Washington Warned of Extreme Partisanship — Here’s How We Can Bridge the Divide

In moments of great division, young leaders have always played a pivotal role in leading people through their differences. MAP President & Co-Founder Steven Olikara's recent op-ed in The Hill commemorates Presidents Day Week by highlighting examples of youth leadership from our founding until now, offering a better path forward for the rising generation of leaders. The piece begins by highlighting Washington's warnings about division and factionalism, and examines into ways in which young people can close the partisan divide.

Partisanship in recent years has reached its most extreme levels on record, inhibiting our willingness to collaborate with, listen to, and even respect each other in disagreement. Of course, America always has and always will have vigorous disagreements. That’s why Washington, Madison and the other Framers intentionally designed a governing system that required consensus-building for an increasingly large and diverse country — it’s one of the great achievements in human history.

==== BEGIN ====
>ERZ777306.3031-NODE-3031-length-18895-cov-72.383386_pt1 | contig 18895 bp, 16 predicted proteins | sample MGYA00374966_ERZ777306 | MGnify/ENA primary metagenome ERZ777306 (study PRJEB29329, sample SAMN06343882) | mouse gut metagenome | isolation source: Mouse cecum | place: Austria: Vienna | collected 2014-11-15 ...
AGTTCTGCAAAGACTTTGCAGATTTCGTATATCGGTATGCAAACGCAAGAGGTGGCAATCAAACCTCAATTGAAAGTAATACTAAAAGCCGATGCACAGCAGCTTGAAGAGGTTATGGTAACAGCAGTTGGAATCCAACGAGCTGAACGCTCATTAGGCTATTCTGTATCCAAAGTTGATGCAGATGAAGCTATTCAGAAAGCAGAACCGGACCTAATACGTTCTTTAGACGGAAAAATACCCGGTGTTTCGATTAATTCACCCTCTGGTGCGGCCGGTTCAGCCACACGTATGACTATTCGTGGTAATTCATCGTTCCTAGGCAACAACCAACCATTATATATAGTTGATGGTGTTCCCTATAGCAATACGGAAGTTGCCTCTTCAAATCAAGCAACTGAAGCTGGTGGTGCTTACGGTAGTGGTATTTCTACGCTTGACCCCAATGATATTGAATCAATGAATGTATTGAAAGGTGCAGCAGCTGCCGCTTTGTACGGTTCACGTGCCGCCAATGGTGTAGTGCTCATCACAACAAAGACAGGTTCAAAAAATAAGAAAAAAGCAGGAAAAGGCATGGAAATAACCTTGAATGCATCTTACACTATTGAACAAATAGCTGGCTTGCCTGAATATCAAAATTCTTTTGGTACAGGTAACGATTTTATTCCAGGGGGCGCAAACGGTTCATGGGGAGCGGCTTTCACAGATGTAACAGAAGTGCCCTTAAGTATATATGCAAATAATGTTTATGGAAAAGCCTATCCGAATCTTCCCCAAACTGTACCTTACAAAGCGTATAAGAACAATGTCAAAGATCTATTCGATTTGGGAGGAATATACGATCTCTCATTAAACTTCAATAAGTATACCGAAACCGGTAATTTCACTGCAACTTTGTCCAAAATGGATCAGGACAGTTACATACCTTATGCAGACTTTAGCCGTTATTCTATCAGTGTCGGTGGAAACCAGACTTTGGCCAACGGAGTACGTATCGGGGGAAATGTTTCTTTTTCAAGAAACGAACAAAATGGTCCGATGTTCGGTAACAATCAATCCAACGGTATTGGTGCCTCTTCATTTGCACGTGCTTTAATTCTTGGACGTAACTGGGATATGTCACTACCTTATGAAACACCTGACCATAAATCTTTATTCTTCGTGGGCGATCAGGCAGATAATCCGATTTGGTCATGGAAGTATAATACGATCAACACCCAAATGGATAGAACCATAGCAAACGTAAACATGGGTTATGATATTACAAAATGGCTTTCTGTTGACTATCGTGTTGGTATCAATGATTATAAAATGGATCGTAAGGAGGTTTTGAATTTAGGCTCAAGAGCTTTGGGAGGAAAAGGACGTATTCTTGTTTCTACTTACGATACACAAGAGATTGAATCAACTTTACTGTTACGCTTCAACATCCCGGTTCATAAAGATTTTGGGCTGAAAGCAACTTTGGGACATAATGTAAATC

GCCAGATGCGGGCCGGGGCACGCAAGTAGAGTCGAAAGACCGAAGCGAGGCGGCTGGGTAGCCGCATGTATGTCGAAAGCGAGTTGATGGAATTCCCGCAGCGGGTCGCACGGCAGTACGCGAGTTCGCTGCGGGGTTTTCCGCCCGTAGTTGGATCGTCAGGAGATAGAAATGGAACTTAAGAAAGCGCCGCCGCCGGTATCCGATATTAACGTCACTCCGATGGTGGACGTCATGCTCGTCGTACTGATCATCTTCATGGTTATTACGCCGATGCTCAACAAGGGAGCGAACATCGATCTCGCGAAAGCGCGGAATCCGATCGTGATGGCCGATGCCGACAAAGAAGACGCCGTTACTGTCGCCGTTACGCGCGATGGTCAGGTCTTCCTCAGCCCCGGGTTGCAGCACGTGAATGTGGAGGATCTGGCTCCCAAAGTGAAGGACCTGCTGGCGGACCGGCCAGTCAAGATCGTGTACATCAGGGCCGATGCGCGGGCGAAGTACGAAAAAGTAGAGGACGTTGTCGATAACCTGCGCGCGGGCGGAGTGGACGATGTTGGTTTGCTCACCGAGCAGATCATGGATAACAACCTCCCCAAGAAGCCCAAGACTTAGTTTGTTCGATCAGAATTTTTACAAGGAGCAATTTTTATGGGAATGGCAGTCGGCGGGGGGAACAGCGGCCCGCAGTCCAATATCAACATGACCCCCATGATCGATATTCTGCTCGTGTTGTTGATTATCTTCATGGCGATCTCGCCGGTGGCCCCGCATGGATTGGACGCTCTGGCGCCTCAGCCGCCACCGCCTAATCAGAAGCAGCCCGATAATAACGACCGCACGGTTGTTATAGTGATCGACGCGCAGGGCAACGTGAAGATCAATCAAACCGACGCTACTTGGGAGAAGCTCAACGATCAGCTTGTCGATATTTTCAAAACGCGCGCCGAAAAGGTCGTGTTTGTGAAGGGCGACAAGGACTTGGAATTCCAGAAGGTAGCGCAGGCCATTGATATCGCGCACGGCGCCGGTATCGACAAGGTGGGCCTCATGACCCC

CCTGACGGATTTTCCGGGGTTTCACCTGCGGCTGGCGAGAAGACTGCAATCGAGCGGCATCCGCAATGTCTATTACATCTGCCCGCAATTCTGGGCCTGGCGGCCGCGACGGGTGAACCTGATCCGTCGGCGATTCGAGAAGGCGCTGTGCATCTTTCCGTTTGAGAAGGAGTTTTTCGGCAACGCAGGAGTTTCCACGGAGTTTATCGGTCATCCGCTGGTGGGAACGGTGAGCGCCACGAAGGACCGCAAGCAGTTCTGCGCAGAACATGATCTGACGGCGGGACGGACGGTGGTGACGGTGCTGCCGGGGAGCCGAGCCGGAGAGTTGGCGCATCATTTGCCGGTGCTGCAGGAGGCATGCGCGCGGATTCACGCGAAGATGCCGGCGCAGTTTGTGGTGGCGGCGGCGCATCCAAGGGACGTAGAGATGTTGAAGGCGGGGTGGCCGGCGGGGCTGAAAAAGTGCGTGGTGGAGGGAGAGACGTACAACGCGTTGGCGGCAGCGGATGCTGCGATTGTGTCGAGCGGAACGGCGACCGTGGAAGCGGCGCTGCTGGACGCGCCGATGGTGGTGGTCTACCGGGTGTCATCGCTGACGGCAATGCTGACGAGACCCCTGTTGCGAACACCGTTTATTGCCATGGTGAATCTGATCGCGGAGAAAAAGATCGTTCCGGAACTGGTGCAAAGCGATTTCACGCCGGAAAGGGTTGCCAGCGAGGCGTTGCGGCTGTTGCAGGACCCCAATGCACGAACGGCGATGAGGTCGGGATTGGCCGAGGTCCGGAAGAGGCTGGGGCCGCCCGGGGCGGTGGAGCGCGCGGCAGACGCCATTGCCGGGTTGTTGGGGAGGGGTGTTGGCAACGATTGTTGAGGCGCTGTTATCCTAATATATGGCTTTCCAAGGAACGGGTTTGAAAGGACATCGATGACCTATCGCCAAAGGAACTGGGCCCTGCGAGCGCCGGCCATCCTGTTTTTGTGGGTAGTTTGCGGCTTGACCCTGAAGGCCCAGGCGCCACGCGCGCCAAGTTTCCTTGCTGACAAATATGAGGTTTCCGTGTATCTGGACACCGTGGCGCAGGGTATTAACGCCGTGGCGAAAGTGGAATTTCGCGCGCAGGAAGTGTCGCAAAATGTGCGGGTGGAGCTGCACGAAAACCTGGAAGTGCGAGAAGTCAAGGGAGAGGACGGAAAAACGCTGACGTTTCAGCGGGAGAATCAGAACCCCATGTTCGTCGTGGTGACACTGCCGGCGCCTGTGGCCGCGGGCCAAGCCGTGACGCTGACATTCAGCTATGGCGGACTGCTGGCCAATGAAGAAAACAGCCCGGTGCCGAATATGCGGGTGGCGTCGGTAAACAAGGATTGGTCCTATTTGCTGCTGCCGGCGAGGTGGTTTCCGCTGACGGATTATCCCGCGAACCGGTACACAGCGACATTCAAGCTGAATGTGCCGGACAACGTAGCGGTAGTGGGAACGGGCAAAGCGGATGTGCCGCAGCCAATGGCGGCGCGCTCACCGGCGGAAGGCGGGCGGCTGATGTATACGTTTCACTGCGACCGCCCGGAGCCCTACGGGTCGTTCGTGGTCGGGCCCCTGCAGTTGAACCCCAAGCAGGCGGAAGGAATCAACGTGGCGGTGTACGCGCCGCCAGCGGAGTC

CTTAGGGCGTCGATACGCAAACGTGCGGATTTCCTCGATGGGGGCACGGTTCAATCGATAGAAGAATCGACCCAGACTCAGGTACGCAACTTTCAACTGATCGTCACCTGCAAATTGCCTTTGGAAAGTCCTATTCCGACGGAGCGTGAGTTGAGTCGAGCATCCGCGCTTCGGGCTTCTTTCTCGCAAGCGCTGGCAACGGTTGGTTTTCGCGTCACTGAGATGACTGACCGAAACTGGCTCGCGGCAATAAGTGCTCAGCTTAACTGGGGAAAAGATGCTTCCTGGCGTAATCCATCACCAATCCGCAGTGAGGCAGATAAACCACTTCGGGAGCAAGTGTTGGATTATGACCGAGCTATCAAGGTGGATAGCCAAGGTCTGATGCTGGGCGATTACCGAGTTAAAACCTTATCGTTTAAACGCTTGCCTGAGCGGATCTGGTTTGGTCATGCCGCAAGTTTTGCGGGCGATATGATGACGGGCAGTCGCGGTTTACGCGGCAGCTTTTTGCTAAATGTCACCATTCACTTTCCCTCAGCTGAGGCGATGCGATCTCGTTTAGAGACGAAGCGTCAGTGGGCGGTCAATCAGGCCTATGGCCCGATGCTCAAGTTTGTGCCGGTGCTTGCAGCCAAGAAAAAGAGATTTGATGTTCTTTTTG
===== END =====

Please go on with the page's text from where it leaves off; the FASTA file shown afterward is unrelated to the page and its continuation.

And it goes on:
However, that system is under threat today. Numerous polarizing forces, worsened by fear-based campaign fundraising and media echo chambers, have served as a barrier to what we elected our leaders to do: govern. That makes our society vulnerable to the exact dangers predicted in Washington’s Farewell Address.

So what can we do to combat extreme partisanship?

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Steven Olikara - Washington warned of extreme partisanship - here's how we can bridge the divide.

George Washington departed from his second term as president with a cautionary final address on the dangers of faction in seeking national unity.